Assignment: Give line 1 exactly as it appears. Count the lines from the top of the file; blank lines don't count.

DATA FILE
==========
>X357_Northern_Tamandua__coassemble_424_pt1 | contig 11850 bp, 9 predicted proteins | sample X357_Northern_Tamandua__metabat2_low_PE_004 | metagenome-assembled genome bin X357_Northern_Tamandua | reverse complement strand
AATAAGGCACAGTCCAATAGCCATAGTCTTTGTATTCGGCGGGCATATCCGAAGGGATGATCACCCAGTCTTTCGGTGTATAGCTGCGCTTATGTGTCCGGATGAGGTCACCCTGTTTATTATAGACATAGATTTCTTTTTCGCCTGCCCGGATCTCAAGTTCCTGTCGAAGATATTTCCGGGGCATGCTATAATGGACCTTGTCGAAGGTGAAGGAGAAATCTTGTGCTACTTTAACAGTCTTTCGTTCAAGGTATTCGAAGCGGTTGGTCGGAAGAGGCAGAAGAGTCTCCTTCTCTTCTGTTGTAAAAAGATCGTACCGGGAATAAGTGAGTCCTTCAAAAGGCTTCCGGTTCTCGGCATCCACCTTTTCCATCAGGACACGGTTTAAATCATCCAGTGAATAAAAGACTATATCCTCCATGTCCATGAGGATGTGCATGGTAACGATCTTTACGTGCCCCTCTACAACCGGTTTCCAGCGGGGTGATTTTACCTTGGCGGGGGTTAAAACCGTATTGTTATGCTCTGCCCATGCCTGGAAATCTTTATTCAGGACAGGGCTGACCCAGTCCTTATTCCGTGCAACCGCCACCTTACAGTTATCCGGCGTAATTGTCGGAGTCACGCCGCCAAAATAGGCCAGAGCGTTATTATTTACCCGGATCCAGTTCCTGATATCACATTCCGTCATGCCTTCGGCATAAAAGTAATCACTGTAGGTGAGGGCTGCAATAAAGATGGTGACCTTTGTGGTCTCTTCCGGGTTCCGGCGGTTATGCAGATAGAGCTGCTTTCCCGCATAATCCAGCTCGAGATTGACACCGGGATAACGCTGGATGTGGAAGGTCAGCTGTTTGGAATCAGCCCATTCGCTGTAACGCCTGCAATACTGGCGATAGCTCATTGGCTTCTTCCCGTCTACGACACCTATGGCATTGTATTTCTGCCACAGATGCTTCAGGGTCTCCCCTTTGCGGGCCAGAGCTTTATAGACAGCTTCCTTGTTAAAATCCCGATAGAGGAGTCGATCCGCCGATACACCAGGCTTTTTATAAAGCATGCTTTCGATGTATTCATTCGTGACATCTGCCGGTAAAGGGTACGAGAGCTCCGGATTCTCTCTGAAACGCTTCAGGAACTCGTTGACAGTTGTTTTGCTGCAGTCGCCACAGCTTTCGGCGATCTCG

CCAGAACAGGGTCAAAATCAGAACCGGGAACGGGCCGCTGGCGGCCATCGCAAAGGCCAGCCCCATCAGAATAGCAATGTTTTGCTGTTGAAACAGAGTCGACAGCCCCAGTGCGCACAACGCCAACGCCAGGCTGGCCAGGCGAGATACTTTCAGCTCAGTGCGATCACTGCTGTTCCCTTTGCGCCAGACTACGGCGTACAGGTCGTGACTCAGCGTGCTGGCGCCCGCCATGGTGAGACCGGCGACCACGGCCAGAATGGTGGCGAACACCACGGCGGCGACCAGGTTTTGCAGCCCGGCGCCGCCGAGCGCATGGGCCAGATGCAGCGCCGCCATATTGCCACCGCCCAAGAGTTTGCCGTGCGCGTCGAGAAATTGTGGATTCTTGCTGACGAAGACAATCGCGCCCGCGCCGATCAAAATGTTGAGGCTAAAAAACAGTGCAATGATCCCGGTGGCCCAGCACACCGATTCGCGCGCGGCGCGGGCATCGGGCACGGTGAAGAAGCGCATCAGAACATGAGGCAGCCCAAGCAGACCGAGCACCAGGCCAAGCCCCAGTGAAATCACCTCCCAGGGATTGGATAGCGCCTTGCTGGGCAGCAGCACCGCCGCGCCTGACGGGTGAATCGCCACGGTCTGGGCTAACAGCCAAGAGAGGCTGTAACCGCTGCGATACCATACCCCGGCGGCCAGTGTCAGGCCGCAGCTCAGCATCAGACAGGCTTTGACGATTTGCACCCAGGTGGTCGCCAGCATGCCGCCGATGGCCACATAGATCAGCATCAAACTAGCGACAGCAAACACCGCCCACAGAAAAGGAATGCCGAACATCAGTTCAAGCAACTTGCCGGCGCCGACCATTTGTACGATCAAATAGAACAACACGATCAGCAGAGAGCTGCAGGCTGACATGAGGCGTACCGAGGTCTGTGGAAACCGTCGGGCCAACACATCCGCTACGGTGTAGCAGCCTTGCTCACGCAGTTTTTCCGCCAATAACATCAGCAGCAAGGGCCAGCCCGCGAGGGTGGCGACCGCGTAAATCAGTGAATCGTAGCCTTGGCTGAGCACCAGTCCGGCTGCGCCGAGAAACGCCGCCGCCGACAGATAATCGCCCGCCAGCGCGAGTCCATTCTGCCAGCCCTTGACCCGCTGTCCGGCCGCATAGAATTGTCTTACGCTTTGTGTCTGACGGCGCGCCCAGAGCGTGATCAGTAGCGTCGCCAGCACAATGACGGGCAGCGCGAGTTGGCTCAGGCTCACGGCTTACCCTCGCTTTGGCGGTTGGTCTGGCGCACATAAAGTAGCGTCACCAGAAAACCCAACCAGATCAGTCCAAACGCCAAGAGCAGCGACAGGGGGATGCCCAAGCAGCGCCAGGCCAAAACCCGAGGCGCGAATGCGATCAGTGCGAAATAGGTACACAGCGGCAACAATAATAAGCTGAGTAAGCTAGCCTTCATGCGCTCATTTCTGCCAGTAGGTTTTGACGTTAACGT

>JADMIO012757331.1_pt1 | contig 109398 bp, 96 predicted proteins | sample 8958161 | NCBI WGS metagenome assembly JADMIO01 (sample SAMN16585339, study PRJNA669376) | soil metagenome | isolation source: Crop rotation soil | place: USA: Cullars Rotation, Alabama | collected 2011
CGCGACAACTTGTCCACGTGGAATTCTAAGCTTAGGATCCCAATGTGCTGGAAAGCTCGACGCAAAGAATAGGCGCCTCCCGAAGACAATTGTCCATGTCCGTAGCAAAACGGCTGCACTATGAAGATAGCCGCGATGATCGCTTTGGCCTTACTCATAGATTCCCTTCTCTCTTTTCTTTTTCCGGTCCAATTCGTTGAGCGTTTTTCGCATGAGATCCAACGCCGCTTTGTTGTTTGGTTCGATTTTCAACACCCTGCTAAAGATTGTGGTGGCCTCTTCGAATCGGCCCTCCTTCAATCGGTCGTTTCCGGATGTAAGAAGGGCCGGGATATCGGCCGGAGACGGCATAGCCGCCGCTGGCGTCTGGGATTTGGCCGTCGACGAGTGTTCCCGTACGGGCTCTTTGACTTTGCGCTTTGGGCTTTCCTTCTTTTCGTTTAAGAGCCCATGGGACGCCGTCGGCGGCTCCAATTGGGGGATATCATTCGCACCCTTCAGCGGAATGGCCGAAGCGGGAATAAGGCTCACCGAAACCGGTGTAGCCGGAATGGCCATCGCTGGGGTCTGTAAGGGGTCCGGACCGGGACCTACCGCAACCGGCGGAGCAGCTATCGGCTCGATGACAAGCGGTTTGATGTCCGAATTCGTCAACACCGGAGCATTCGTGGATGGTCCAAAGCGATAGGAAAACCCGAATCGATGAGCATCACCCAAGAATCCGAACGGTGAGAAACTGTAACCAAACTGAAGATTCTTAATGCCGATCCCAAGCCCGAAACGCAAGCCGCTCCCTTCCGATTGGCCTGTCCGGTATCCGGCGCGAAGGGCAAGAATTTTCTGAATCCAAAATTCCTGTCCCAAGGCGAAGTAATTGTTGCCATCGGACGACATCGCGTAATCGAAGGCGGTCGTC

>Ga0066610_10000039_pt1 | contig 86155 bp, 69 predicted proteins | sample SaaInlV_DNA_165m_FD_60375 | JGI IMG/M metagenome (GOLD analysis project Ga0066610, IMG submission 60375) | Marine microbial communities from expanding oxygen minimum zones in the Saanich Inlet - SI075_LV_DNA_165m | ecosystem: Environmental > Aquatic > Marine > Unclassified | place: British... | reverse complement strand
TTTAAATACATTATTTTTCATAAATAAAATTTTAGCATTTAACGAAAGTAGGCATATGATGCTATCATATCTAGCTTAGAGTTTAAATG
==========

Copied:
>X357_Northern_Tamandua__coassemble_424_pt1 | contig 11850 bp, 9 predicted proteins | sample X357_Northern_Tamandua__metabat2_low_PE_004 | metagenome-assembled genome bin X357_Northern_Tamandua | reverse complement strand